A return to the dotcom bubble days of 10 years ago then? Not necessarily. The bursting of said bubble may have shown the folly of chucking massive sums at geeks to create the ‘next big thing’, but Facebook has proven itself to be one of the few that are genuinely different. For one, it’s actually engaged in that decidedly undotcom practice of turning a profit – something that previous online casualties never seemed too concerned about. The company doesn’t actually disclose its financial performance, just to complicate matters, but analysts estimate it had sales of about $2bn last year, double those of 2009.
More importantly, it’s also one of the few – like eBay and YouTube – to have lived up to the hype and become central to people’s lives. Last year, according to internet analyst Experian Hitwise, the site beat Google to become the world's most visited website – an incredible achievement, given how useful Google has become for, well, pretty much everything. Facebook now has more than 500m active users, half of whom come to the site at least once a day. Given that most of these are willingly shoving their most intimate thoughts and photos on the site (and down their ‘friends’’ throats) it’s essentially the biggest revolution in web use since Google made search its own. With a potential audience like that, it's no surprise that the advertising cash is said to be pouring in.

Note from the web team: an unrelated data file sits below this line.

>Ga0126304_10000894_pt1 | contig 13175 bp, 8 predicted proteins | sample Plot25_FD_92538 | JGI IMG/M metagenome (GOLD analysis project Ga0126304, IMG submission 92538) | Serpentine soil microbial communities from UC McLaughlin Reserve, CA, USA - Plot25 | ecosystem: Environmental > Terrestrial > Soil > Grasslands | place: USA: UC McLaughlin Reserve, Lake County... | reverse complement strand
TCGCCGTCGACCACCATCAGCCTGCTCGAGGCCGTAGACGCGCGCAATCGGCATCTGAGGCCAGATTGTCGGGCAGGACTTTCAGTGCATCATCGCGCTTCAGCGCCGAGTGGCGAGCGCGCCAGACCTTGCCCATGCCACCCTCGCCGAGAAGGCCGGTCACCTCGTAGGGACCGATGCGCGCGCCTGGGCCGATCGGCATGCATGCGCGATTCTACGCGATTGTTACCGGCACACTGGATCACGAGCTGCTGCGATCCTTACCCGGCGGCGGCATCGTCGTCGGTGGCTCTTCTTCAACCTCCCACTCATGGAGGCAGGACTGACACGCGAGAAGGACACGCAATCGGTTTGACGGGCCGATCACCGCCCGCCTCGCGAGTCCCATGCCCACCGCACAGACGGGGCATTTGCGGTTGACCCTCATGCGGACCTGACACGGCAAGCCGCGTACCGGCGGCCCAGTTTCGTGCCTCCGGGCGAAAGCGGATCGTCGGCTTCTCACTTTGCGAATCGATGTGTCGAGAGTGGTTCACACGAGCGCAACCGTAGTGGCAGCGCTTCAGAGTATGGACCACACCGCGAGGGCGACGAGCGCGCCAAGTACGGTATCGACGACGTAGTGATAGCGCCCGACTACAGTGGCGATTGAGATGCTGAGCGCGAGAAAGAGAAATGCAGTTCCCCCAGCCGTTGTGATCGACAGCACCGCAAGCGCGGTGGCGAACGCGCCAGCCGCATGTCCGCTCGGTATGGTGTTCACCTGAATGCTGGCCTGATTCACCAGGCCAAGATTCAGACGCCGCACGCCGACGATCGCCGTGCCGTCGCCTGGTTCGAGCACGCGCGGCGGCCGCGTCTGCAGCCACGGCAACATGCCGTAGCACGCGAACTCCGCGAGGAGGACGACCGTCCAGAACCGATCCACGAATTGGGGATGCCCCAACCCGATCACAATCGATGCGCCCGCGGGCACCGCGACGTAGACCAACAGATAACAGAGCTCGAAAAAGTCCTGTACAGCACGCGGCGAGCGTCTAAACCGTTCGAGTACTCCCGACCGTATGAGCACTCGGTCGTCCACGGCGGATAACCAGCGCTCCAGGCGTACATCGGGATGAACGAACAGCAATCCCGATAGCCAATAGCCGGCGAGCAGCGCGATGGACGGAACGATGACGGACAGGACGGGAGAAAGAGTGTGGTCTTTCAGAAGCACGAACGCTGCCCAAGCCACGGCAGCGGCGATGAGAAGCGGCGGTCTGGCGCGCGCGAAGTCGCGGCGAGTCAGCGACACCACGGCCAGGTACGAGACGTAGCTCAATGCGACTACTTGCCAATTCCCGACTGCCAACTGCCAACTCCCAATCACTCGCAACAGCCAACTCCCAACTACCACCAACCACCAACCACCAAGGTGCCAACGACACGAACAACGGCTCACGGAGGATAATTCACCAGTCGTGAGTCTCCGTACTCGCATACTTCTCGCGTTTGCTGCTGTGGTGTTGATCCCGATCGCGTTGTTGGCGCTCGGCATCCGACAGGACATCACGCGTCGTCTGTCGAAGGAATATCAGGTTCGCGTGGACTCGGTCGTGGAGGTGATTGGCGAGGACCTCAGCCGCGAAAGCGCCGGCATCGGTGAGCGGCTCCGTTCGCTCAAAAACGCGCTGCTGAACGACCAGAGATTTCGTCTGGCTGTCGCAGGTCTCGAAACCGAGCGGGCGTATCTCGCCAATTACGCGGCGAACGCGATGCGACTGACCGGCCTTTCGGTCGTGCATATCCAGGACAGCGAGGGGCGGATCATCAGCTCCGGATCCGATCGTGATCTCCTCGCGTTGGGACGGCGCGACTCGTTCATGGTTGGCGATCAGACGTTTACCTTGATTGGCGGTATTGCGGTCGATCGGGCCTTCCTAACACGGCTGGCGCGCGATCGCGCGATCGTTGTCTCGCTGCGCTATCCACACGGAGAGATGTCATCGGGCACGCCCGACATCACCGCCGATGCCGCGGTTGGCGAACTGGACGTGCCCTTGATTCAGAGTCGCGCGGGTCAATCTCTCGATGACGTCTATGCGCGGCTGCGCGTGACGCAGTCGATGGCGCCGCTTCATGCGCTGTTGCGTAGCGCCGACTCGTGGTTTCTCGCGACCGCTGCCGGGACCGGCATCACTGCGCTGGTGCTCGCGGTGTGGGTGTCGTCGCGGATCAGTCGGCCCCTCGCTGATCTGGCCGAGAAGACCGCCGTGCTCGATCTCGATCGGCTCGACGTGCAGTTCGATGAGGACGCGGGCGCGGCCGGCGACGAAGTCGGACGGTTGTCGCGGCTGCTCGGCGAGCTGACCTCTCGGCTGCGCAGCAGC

It all suggests this year’s going to be another to remember for founder Mark Zuckerberg. Not only was he Time magazine's man of the year in 2010, he also managed another unlikely feat: becoming the focus of a Hollywood film about a social networking site that was actually quite good. Weird. Now he’s within poking distance of becoming one of the world’s richest people. Given that he owns around 25% of Facebook, any flotation at the new valuation would double his estimated $6.9bn fortune.
Speaking of which... Zuckerberg has always been keen to deny rumours that he’s heading public, but you have to suspect it could happen - particularly now Goldman is involved. There’s certainly no shortage of interest: the investment bank is rumoured to be setting up a ‘special purpose network’ to allow its rich clients to invest in the firm. Facebook shares, like those of Twitter and LinkedIn, can be traded on private secondary stock exchanges. But this has become so popular that the regulator, the US Securities and Exchange Commission, is starting to get a bit twitchy: it's apparently upping its scrutiny of how these shares are dealt, which might be another possible spur to push Facebook towards a public offering.
But other factors will play a part too. While all the plaudits keep pouring in, Facebook still needs to fund expansion, and to convince existing investors that their pot is still growing - although admittedly it seems to be having no problem on either front at the moment. But we live in hope that one day it’ll join its millions of users in sharing more intimate information about itself. Like how much money it’s making...